His early life is largely unknown. Ibas first appeared as a [[presbyter]] in the church of Edessa during the episcopate of Bishop Rabbula of Edessa. Edessa was in the northern part of ancient Mesopotamia - now southeastern Turkey. While Rabbula was opposed to the views of [[Nestorius]] and Theodore of Mopesuestia, Ibas, who was in charge of the school of Edessa, took opposition to his [[bishop]]'s stand. He admired the writings of Theodore and translated them into Syriac and disseminated them throughout the east.
The school of Edessa was popular throughout Persia and the east and provided opportunities for propagating Theodore's beliefs. While Rabbula was very concerned with these clearly [[heresy|heretical]] doctrines and endeavored to get the doctrines anathematized and burned, the church of Edessa favored Theodore's teachings and supported Ibas against his bishop, Rabbula.
At the second session of the [[Robber Council of Ephesus]] on [[August 22]], 449, Ibas, who was in prison in Antioch and was not called to defend himself<ref>Labbe, iv. 626, 634</ref>, was deposed.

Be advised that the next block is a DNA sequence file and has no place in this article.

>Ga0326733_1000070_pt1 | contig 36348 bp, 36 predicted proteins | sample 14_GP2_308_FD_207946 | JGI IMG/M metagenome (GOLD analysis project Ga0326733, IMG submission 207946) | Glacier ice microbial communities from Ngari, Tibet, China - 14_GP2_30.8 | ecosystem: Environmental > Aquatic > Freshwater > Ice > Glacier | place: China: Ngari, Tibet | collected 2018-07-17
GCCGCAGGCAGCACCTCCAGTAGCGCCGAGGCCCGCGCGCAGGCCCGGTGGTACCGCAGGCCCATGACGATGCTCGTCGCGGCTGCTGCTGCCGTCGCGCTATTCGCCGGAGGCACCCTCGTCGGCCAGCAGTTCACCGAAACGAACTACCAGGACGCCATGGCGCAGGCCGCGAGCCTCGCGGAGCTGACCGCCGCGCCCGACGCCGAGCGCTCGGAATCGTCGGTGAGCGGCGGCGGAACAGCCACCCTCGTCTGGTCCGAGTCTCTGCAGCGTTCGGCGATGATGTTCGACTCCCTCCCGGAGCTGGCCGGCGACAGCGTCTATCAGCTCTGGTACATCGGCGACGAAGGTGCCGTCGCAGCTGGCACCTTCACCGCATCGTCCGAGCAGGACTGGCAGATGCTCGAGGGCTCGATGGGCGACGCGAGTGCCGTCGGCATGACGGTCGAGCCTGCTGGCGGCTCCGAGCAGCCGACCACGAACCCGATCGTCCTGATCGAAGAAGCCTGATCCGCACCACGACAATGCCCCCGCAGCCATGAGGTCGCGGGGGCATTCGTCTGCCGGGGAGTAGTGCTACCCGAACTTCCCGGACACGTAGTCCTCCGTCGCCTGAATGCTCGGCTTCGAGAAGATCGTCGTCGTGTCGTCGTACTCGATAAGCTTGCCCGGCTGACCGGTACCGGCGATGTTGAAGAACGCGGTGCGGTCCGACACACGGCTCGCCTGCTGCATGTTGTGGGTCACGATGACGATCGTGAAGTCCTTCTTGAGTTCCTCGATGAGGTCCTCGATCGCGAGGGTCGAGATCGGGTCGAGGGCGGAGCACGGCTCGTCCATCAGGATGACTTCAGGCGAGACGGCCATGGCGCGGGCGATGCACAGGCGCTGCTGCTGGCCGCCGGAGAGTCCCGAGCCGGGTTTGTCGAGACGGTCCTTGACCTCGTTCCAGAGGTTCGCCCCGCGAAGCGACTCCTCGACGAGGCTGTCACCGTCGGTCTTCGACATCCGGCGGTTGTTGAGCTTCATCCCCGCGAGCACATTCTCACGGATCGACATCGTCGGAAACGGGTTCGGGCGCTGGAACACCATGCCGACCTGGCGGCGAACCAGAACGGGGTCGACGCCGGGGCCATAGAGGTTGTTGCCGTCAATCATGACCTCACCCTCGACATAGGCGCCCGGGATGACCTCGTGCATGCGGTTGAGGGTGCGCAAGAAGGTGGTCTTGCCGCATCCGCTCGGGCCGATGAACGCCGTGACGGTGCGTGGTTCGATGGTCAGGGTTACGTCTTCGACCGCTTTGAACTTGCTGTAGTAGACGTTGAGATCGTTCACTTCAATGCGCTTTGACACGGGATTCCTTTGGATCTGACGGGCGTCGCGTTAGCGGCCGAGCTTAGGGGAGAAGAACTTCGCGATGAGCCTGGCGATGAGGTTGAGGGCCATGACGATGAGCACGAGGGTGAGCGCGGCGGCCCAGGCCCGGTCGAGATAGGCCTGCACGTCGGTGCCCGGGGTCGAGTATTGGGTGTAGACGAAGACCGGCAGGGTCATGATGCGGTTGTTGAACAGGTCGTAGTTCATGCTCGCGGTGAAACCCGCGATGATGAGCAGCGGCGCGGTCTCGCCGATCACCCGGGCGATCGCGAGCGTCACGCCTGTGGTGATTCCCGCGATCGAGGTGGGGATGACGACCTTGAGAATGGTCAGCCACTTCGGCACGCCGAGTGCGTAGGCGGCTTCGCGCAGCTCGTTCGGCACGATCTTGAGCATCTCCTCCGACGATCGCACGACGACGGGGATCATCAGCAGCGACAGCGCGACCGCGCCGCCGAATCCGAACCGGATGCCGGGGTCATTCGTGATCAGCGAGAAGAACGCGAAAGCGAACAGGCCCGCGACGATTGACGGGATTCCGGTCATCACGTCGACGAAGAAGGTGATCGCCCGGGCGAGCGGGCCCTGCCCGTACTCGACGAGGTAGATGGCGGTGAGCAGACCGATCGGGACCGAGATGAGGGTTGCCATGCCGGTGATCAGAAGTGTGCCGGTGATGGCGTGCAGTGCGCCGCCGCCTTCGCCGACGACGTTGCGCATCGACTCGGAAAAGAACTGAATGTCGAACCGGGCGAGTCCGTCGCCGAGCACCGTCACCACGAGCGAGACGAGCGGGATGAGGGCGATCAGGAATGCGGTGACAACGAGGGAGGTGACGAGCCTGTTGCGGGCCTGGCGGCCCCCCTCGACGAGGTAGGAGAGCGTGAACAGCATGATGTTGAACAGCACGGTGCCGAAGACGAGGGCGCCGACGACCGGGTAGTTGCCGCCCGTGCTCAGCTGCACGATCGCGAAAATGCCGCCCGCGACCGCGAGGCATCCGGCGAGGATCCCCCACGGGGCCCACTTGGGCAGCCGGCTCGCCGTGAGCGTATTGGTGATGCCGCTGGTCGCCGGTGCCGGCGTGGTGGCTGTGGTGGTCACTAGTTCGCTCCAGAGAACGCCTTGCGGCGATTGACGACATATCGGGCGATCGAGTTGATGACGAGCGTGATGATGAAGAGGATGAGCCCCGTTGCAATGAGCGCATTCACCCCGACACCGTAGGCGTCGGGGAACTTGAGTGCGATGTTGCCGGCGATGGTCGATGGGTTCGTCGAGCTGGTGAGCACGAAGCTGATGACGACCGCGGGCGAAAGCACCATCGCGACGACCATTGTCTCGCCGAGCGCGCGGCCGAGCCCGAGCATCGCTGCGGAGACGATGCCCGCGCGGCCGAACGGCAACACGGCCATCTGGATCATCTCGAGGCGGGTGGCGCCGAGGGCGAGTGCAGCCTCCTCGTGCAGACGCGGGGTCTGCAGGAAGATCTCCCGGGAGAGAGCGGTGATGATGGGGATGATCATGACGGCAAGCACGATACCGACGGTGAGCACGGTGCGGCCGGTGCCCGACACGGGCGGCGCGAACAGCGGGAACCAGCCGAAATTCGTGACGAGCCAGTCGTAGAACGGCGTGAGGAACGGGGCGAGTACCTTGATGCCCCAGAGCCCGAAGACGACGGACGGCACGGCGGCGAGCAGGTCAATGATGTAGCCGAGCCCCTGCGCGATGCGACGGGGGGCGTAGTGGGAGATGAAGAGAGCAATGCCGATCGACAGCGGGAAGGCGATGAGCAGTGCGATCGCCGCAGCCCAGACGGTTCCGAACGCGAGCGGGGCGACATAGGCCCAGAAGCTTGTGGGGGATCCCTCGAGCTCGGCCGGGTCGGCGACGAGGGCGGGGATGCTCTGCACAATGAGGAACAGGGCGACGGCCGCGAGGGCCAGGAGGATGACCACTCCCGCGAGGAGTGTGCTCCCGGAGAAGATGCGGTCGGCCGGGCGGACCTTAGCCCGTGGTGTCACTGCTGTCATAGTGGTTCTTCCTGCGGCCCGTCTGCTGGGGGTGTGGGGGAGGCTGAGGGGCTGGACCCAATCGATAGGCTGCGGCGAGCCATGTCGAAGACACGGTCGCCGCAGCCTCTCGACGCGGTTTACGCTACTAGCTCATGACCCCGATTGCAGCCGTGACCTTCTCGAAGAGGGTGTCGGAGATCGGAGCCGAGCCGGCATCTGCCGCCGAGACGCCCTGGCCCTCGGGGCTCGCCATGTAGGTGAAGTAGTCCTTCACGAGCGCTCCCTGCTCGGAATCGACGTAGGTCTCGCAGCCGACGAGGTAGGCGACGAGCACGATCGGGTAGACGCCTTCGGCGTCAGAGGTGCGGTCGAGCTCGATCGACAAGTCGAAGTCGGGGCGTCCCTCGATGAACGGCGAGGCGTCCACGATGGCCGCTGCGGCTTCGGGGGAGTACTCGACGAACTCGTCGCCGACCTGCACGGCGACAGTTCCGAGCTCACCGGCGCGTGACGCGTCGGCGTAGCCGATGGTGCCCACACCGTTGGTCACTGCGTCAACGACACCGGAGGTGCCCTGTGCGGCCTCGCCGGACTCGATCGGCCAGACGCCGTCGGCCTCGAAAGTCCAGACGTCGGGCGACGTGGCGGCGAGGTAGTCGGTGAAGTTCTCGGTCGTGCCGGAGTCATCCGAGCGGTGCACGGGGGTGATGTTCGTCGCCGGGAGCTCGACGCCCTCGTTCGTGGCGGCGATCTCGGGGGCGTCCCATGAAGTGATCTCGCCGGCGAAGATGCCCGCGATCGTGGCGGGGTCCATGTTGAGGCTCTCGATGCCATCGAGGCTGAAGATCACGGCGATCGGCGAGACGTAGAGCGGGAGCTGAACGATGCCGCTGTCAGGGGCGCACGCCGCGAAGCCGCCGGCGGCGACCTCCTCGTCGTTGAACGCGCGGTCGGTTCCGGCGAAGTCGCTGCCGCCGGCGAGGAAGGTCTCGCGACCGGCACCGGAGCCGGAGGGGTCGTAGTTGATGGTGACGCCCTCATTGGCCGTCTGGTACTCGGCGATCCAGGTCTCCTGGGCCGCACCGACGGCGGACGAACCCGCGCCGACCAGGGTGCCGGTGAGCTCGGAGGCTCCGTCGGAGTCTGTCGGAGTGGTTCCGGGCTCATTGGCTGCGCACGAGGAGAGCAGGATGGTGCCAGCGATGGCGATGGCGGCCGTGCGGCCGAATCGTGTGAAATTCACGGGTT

After the Robber Council Pope [[Leo the Great |Leo I]] of Rome approached [[Pulcheria]], emperor Theodosius' sister for help in reversing the council's decisions. After the emperor's death in July 450 and Pulcheria's marriage to Marcian, the new emperor, Marcian, summons a general council that convened under Patr. Anatolius at [[Chalcedon]] in 451. At the council, the status of the bishops deposed by the Robber council was considered. The council, after much discussion restored Ibas unanimously on the condition that he anathematize Nestorius and Eutyches and accept the tome of Leo. Ibas consented without hesitation. He was restored as bishop of Edessa. Nonnus, who had been chosen bishop on Ibas' deposition, having been legitimately ordained, was allowed to retain his episcopal rank, and on Ibas's death, [[October 28]], 457, succeeded him as metropolitan <ref>Labbe, iv. 891, 917</ref>
[[Category: Bishops of Edessa|Edessa]]